Notes: Burnt orange peel, gunpowder, gingerbread, fresh ginger, cedar, incense, cinnamon, osmanthus, castoreum
Bapteme du Feu is a strange fragrance. Translating to literally Baptism of the Fire…flexible to Baptism By Fire, and more loosely perhaps – Trial by Fire? When I initially heard its name – I envisioned something akin to a campfire sort of fragrance (or even bonfire, because well, this is Serge Lutens). As someone who is on an eternal hunt for all of the smokey fragrances – that’s not what this is.
“Imagine a village fair where the smell of gunfire from the shooting range mingles with the sweeter aroma of gingerbread, cinnamon, clove and candied orange and you have Baptême du feu!”
Bapteme du Feu’s opening is bitter. It is a mix of sharp orange peel and dark incense. After a few minutes, the pungency does begin to soften. There is a slight potpourri aspect for a few moments, likely from the emergence of some not sweet spices. When you focus on the notes, you realize that there is quite literally a gunpowder note. Perhaps Uncle Serge meant it to be from a nearby shooting range (small French towns are strange after all, more on that later), but couldn’t it be from fireworks?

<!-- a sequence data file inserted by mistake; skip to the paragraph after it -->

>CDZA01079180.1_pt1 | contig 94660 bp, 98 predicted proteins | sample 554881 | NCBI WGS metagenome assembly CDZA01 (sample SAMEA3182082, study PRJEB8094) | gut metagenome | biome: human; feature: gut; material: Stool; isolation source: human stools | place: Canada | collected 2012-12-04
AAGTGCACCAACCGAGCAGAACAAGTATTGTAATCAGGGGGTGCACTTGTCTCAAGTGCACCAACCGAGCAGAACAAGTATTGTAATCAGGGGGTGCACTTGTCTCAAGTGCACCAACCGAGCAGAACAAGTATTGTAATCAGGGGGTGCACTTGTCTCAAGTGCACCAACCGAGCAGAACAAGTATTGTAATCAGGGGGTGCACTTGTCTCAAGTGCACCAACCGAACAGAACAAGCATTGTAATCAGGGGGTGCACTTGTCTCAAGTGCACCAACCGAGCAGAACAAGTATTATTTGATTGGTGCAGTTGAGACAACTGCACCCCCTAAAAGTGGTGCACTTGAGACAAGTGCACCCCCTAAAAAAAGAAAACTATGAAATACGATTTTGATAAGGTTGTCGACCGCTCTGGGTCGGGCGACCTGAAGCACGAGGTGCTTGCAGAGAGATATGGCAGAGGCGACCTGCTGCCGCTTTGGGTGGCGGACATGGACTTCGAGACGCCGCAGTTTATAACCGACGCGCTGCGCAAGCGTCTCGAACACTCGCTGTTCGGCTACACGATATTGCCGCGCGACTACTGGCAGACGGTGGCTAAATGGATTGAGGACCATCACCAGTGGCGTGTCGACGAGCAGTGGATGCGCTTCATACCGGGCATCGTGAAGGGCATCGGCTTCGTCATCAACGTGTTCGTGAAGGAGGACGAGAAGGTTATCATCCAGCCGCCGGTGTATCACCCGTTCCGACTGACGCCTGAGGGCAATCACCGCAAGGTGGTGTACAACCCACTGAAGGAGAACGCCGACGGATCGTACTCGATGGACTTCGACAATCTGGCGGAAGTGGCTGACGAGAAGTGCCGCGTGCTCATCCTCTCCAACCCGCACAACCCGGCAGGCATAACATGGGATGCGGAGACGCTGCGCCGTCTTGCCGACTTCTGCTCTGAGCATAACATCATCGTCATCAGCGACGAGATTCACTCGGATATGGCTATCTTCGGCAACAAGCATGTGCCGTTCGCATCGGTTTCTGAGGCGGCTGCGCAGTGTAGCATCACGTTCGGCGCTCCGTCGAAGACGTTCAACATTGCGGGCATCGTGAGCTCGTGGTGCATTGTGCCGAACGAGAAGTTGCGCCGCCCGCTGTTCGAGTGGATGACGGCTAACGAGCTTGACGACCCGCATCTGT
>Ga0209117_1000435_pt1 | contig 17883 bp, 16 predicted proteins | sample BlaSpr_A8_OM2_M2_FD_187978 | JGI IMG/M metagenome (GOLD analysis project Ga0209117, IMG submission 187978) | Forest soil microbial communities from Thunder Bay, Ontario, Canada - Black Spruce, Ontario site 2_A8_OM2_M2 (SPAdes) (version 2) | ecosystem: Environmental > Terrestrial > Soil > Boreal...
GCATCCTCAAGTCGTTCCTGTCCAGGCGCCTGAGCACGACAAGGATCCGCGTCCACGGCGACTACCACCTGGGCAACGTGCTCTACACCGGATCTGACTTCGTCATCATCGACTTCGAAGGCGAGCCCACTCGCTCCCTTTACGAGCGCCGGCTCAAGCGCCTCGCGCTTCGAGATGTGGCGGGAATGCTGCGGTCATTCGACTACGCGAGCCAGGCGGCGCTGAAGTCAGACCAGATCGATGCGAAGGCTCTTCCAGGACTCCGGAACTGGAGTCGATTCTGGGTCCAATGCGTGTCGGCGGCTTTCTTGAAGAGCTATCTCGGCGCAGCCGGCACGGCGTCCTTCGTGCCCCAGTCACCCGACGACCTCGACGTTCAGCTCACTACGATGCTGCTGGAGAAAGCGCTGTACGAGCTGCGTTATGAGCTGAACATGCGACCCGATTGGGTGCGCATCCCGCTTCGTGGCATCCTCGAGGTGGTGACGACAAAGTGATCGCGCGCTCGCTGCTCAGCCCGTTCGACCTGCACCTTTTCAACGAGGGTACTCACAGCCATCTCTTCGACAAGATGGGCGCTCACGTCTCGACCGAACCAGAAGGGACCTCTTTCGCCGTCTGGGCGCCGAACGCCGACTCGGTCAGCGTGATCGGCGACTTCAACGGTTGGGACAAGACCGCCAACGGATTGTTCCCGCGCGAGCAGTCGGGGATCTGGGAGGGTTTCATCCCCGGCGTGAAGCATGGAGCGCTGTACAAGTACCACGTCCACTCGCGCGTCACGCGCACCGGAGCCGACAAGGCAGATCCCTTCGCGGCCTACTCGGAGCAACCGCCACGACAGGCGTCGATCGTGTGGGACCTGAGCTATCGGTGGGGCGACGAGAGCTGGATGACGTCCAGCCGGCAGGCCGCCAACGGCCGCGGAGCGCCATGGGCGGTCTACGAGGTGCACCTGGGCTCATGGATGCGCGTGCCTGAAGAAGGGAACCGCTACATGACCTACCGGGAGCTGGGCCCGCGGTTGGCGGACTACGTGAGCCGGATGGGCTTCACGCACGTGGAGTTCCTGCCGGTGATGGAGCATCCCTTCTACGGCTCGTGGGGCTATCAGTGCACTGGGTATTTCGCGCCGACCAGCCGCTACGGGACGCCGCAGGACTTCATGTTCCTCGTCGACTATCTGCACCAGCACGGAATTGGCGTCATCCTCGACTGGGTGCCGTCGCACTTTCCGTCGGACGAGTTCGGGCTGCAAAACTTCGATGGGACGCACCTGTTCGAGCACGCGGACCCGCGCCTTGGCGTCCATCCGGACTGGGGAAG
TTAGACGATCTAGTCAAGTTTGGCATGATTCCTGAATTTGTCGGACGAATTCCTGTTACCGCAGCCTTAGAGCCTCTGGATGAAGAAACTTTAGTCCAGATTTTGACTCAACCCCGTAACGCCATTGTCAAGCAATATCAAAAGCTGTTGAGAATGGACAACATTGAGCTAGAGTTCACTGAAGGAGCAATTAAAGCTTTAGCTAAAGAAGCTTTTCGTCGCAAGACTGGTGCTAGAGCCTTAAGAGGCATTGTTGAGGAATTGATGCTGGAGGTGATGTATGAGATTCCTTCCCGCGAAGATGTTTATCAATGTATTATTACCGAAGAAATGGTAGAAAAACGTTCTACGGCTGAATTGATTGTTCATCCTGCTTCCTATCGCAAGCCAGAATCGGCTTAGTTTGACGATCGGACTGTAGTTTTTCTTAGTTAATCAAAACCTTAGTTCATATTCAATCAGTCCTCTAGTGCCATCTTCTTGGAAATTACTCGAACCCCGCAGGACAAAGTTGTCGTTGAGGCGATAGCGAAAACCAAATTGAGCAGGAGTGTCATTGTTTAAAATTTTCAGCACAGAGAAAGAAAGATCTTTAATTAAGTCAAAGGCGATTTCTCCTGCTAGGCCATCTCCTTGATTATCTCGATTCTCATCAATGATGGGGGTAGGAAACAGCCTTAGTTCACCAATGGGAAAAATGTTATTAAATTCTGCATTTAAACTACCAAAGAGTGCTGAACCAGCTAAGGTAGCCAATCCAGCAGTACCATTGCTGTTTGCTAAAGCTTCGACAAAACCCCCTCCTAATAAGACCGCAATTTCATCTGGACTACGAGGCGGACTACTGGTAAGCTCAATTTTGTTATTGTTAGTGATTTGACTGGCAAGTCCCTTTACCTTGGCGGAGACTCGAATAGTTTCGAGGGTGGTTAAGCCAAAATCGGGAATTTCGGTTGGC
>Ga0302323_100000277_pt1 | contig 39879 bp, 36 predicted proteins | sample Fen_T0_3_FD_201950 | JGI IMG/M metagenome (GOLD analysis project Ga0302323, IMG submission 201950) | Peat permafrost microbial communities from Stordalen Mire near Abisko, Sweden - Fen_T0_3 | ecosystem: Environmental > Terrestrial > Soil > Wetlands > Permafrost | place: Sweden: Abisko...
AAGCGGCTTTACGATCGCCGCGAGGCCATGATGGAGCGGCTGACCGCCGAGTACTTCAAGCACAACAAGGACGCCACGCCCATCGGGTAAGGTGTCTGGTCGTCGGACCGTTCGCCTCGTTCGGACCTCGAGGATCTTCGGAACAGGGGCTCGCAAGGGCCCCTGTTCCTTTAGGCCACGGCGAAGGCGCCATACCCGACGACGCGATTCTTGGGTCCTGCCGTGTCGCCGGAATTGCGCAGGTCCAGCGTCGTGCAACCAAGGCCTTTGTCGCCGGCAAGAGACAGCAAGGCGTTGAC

The citrus and incense remain through the life of the fragrance, but there is a slight creaminess and sweetness that comes through after about 30 minutes – I imagine it is the gingerbread and cedar coming through. For me, Bapteme du Feu has an effect that is both warming and strange. In a way, the spices and orange remind me of Gluhwein (also known as Glög). Mulled or spice wine is not really keto friendly, but it was a beverage my husband and I always enjoyed at this time of year through the Holidays. So in this way, it reminds me of cheery times with friends and merriment. It is comforting in that way.
But it is also a fragrance that for me conjures up a different time and different place. Merriment, certainly. There is some extremely vivid imagery described in Susan Hill’s The Man in the Picture of masked revelers at a Venice Carnival gone bad.
This also leads my mind to old photos of my sisters (pre-Lauren days) as children at a festival in France where they quite literally burned a stuffed clown. A clown that would literally haunt your nightmares as it is, but this one is on fire to boot.
Don’t believe me? Oh, but I come bearing receipts. Warning, the below may induce nightmares. Or at least scar you when you think of clowns. Or festivals. Or Fall!
And, well, who knows how long these sorts of festivals have been going on. Perhaps Serge Lutens attended a similar one – enjoying candied orange and ginger treats. Maybe some adults were sipping spiced wine. And perhaps, that smell of fire wasn’t gunpowder from “a nearby shooting range” but rather a burning clown.
Be warned that Bapteme du Feu is a commitment. After spraying it in the morning after my shower, I could still smell it on me the next morning. It has a good amount of projection, so definitely try this one first at home on your own.
Happy Halloween dear friends! May this post terrify you more than the entirety of 2020.
Bapteme du Feu can be purchased from Saks Fifth Avenue for $150 for 50ml.